Earth Hour turns students off power

In today’s day and age where electricity has become such a vital part of society, it becomes hard to even conceive a world without it.

Efforts are made day in and day out at power plants so as to avoid power cuts from occurring even for the slightest of moments.

It is perhaps due to this seemingly unending supply of electricity and power that society has now begun to take its availability for granted, not realizing what day-to-day life would be like without electricity.

In light of this, Earth Hour was born as an event designed to raise awareness regarding climate changes, power conservation and global sustainability.

The event entails switching off the lights and other pieces of technology for a period of 1 hour around the globe.

Initially organized by World Wide Fund (WWF) at Sydney, Australia, in 2007, the event has since then spread globally, impacting the lives and minds of many.

Earth Hour was and has been held on the last Saturday of March. This year the event fell on March 26.

Participation among students across campus was on and off. And so were their thoughts regarding Earth Hour.

However, seeing as how this day coincided with the end of the spring break at Tech, most participation could have been seen outside of campus.

Many students felt that Earth Hour was a wonderful idea which helped spread awareness among people. They also felt that participation is a very vital part of the event in order to make it a success.

“I have heard of Earth Hour from several places online like YouTube and participated a few times before. I thought it was a good idea to save energy, and I felt it had a good message behind it. It gets everyone to think about the energy they use and encourages people to not just turn off their energy for an hour, once a year, but to also be more aware of the energy they use on a day-to-day basis,” said Kimberly Capella, a second-year BCHM major.

“I remember my teacher in high school asking us to participate in it. I only participated that one year though. But the statistics that my teacher provided were so drastic that I thought I should participate and do my part. The idea is very clever and sensible. The difference done by this one hour speaks for itself. So I definitely feel that it should be continued,” said Chaitanya Donthini, a second year EE major.
Some students feel, however, that the impact would be more spread out and effective if the event underwent some changes and improvements, both in scale and design, so as to help the cause.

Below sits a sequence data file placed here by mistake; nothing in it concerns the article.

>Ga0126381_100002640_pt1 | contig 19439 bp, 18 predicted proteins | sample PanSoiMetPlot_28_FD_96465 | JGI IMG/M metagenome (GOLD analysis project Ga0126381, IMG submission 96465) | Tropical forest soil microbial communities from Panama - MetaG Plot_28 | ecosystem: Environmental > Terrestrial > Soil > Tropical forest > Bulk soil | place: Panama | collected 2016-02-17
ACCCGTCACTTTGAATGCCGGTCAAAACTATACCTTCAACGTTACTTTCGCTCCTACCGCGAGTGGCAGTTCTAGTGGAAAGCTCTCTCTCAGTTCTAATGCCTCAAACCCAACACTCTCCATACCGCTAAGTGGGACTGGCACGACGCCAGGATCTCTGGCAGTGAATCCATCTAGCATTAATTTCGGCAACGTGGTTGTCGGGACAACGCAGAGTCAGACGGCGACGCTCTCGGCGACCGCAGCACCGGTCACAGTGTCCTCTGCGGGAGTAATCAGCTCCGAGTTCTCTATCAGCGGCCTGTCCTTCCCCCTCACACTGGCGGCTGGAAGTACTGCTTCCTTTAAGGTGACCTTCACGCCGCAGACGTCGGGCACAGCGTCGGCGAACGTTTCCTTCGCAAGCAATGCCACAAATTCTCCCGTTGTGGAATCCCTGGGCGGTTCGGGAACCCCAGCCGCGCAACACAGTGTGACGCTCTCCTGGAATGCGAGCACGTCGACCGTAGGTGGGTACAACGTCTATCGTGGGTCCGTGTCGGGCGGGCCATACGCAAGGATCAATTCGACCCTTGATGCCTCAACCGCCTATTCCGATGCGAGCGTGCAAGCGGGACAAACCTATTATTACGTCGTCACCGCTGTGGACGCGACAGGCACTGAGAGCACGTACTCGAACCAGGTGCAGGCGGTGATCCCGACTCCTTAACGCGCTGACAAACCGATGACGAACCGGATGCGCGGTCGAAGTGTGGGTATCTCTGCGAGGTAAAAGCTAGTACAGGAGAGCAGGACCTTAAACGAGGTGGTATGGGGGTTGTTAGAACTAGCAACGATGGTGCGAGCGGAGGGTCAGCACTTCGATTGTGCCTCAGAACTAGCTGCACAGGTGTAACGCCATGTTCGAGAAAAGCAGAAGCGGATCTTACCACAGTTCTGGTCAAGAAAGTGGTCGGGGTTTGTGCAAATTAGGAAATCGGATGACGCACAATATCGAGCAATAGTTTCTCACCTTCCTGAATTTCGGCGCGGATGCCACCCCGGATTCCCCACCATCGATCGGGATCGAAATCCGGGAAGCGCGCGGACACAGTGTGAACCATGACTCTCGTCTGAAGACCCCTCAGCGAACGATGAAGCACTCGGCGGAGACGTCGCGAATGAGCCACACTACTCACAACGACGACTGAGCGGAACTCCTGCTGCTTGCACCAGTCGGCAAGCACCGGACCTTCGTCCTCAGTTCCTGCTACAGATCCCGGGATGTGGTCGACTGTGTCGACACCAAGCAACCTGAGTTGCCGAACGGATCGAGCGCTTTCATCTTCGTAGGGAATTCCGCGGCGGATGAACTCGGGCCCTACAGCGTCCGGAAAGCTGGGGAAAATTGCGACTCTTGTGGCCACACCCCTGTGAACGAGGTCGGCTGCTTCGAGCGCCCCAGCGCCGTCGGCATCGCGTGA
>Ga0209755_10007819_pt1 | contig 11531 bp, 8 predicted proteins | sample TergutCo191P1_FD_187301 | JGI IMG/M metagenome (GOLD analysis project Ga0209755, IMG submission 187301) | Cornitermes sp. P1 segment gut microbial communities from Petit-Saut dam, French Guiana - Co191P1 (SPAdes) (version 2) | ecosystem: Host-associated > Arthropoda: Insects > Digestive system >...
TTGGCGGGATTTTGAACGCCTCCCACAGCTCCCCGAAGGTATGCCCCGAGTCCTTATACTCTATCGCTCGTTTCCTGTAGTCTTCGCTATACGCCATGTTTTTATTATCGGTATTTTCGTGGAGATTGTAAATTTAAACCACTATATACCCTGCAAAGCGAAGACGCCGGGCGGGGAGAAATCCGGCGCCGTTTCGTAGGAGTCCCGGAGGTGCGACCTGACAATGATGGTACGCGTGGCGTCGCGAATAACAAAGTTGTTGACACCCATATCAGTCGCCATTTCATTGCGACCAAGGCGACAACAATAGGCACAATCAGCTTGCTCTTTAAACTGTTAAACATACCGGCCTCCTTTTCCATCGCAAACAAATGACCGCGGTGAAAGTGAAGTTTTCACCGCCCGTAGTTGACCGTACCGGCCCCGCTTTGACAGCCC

“I remember hearing about it from either Facebook or TV. I myself didn’t participate in it. I feel that an hour alone isn’t sufficient but I do feel if enough people could do it, it’d be worthwhile.” said Stanley Chu, a second year ChBE major, of the lack of global publicity for Earth Hour.

“I liked the symbolism but I didn’t care enough to participate. I see saving energy as part of daily life and doing it just for an hour to me is pointless. It raises awareness, but it’s not practical without substantial investment in advertising ways to save energy in everyday life.” said Shing-Shing Ge, a third-year MGT major to note both sides of Earth Hour’s impacts on society.

“I initially learned about Earth Hour through CNN. It doesn’t really affect actual power usage in a significant way. Rather it’s more of an awareness push. I didn’t participate in the event, but I think it’s a good effort. However it’s not enough for someone to think they’ve done all they can by participating,” said Nick Phillip Demorest, a second-year AE major.

At its current pace and fifth run, Earth Hour has already shown widespread effect and has been able to reach out to quite the huge sum of people.

Whether or not a positive impact has been made by events similar to Earth Hour is something society will have to wait to evaluate in the immediate and distant future.

However, if this trend does follow toward the near future, along with various other environmental suggestions made, Earth Hour has the makings of a progressive and impactful event.

“I knew about Earth Hour from awareness programs back in high school. I did in fact participate during Earth Hour because I feel it is an actual productive cause that raises positive awareness to environmental issues. It’s extremely good, I think, and that it’s something more people should know about,” said Siddharth Tata, a first-year IE major.


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